In the sedan and crossover categories, there is more of a mix between budget-friendly options and luxury nameplates. The former offer tamer powertrain options that focus primarily on the economic benefits of hybrid technology, while the latter make use of the extra power from the electric components to ramp up output figures.
The Volvo S60 PHEV falls into the second category, using its twin electric motors to increase engine outputs to 400 hp and 472 lb-ft of torque. This allows the rather hefty sedan to make the 0 to 60 mph sprint in the mid-four-second range. Still, it is more a luxury cruiser than a speedster and comes equipped with an eight-speed automatic gearbox, along with a sumptuous interior including leather-appointed seats and loads of tech.
Finally, the Toyota RAV4 and the RAV4 Prime are perhaps the most successful models in the SUV segment. Both are powered by the same four-cylinder combustion engine paired with magnet synchronous electric motors. However, where the standard RAV4 hybrid relies on regenerative braking to recharge, the Prime is actually a PHEV that can also be charged on a household outlet. It can travel for up to 42 miles on electrons alone, according to manufacturer claims, but the slightly lower 38 combined miles per gallon and the fact that the battery pack steals a little space from the rear seats means that some buyers may still prefer the standard RAV4.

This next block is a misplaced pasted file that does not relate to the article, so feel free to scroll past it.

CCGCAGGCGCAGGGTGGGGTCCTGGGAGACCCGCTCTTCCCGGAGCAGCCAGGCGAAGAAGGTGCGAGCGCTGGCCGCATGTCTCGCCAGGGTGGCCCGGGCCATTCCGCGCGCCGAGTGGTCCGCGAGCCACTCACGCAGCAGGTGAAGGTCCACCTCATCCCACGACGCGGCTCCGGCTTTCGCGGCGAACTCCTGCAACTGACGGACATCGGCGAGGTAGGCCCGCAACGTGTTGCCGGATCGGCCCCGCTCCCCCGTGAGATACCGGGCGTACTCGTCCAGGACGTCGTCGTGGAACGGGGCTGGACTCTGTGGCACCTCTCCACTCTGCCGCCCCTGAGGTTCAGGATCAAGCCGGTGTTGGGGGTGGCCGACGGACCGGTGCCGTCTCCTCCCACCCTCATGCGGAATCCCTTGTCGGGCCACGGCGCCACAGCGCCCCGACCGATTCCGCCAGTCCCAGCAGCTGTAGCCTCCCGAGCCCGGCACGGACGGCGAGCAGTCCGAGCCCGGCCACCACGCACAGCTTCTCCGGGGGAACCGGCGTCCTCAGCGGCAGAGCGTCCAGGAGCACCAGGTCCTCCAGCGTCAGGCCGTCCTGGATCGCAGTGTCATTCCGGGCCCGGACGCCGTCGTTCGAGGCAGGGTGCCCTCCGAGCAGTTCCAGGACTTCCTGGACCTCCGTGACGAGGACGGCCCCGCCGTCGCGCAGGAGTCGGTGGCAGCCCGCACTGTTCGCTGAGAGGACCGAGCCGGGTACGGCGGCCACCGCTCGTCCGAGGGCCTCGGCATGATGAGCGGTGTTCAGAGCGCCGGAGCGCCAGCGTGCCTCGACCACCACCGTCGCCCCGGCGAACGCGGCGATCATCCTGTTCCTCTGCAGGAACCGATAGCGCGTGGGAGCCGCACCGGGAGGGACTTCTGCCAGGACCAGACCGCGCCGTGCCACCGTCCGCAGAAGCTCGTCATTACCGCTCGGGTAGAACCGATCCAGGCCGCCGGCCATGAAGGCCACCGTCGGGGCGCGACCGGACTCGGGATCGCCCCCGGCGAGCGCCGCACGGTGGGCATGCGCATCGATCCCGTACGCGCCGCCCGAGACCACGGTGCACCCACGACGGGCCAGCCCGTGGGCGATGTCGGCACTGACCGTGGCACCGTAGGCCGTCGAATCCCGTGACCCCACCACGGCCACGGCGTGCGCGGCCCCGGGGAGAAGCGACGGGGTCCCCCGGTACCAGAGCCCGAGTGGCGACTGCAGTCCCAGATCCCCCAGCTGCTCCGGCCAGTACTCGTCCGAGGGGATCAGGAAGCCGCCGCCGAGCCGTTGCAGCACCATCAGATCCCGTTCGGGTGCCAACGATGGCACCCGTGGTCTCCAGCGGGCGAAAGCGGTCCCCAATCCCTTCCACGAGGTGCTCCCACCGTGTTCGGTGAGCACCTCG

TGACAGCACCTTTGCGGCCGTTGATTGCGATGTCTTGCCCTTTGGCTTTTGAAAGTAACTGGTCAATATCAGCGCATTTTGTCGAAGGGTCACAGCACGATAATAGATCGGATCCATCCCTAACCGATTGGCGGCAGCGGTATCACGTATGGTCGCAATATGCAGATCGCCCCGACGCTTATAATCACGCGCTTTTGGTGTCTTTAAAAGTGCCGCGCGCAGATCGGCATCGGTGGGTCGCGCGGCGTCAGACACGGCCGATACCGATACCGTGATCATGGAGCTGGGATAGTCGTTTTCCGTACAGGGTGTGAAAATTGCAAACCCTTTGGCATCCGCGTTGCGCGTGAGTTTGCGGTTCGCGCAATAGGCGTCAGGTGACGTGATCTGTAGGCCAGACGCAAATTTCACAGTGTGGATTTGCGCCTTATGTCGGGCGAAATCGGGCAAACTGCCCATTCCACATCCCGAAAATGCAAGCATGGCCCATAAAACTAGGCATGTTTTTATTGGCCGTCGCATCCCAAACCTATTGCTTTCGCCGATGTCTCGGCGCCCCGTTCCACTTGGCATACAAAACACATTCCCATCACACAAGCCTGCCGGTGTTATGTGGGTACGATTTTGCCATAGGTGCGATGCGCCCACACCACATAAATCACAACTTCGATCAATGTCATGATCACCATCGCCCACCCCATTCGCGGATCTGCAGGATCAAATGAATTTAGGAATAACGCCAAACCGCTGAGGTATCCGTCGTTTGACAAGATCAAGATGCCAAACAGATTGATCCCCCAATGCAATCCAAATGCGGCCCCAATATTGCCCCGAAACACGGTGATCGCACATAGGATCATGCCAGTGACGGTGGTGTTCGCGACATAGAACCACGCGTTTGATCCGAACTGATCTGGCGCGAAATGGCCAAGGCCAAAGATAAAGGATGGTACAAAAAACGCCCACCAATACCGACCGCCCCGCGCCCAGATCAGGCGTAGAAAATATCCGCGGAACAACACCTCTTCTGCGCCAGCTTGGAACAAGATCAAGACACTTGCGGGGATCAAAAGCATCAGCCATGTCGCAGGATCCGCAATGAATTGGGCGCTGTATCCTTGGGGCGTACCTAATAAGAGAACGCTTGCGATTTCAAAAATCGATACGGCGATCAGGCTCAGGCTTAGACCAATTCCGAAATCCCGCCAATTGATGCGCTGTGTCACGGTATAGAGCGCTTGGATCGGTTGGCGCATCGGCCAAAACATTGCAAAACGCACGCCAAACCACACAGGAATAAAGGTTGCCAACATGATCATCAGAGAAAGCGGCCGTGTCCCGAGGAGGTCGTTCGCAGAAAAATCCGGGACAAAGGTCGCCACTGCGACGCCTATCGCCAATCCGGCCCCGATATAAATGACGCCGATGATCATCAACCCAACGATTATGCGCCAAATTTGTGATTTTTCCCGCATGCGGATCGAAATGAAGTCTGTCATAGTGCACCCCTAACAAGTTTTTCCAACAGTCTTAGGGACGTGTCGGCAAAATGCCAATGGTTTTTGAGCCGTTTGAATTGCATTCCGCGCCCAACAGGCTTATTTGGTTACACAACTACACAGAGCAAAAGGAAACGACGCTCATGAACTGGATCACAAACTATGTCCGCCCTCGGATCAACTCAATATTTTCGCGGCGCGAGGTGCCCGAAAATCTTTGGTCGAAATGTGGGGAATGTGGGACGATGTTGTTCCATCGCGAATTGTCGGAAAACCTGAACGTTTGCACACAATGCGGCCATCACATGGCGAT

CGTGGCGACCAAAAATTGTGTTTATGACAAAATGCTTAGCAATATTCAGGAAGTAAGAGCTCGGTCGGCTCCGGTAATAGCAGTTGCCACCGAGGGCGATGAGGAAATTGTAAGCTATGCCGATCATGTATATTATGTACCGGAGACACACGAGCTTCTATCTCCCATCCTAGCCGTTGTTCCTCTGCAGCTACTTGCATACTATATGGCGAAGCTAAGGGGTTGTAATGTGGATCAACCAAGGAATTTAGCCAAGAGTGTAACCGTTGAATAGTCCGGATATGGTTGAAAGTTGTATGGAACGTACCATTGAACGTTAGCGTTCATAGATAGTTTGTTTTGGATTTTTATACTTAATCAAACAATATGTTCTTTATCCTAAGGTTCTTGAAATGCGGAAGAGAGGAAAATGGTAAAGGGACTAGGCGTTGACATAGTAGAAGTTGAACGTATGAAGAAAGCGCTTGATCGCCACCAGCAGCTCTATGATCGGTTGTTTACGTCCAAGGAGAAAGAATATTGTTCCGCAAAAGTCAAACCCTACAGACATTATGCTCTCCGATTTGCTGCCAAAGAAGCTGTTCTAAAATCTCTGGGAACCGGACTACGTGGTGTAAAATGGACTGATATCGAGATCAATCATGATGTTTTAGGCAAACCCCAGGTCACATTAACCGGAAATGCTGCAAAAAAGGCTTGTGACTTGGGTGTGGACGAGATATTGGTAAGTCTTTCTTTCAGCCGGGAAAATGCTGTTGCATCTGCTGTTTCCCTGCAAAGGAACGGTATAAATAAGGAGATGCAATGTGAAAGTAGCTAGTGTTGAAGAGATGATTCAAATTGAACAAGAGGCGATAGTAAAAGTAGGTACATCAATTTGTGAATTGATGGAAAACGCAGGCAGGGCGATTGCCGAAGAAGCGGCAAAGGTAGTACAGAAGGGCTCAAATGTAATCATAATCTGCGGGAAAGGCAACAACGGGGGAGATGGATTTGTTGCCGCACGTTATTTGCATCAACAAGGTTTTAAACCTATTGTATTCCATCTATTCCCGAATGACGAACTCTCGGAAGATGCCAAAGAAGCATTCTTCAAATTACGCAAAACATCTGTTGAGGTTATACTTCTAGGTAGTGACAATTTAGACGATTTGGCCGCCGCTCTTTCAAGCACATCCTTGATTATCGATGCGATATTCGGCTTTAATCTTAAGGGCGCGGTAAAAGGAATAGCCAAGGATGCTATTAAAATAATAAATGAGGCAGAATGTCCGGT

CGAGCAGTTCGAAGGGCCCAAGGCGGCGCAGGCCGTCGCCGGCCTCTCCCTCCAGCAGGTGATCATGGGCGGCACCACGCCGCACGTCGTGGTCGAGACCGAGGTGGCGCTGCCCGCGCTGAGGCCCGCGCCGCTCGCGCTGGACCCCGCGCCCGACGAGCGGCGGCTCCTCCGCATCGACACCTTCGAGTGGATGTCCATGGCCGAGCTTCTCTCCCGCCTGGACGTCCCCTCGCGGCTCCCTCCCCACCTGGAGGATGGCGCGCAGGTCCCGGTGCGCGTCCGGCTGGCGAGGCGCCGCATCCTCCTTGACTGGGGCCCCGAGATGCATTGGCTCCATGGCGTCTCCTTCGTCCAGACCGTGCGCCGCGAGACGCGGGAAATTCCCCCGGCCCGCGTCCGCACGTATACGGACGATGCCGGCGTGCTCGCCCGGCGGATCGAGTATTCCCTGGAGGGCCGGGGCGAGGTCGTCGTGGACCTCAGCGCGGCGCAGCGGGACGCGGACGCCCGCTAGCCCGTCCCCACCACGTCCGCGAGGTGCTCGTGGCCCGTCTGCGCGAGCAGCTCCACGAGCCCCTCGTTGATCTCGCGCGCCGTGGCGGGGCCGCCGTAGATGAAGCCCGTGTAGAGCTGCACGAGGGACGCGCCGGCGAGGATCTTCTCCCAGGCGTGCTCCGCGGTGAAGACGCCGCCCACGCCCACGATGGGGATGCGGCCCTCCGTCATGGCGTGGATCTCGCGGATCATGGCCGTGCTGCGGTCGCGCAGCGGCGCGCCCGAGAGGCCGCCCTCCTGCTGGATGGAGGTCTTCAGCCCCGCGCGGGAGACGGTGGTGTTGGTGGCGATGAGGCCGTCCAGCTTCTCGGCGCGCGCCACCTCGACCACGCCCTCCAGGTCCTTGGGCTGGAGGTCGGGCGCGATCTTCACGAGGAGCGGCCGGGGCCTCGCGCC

Investing in your future
So, by now, you should be asking yourself if it is actually worth buying a hybrid vehicle. While one of the downsides may be that they cost more right off the bat, many options are actually quite affordable now that the technology has been refined. You can still expect to pay upwards of $30k for many of these automobiles, but there are quite a few that appeal to those a bit lighter in the wallet with price tags in the low $20k range. When you consider how much you’ll save on fuel costs in the long-run, this seems like a pretty easy decision.
However, hybrid technology is not as novel and appealing as it once was, now that fully-electric (EV) vehicles are starting to make a real name for themselves. Some names will look familiar, such as the Chevy Bolt, which is the fully-EV sibling to the Volt. The Hyundai Ioniq is another affordable option. Both cars boast astounding fuel economy figures that easily surpass 100 MPGe in combined driving conditions.
Aside from these frugal commuters, there are electric supercars from the likes of Lamborghini and Porsche drawing a lot of attention with their sub-three-second 0-60 mph sprint times. Where once these performance figures came paired with crippling fuel bills, electric vehicles are able to achieve excellent street cred without breaking the bank, at least in terms of fuel costs. They will still cost an arm and a leg to purchase.
Needless to say, we live in interesting times, and we have never had more options when it comes to buying a new commuter, a family hauler, or a thrill-delivering supercar. Hybrid technology is no longer the pinnacle of efficiency, although it is still significantly more appealing than standard powertrain options. If you aren’t quite sure about EV autos, or simply don’t live in an area that suits them, then you should definitely be looking at the long list of hybrid vehicles currently available on the market.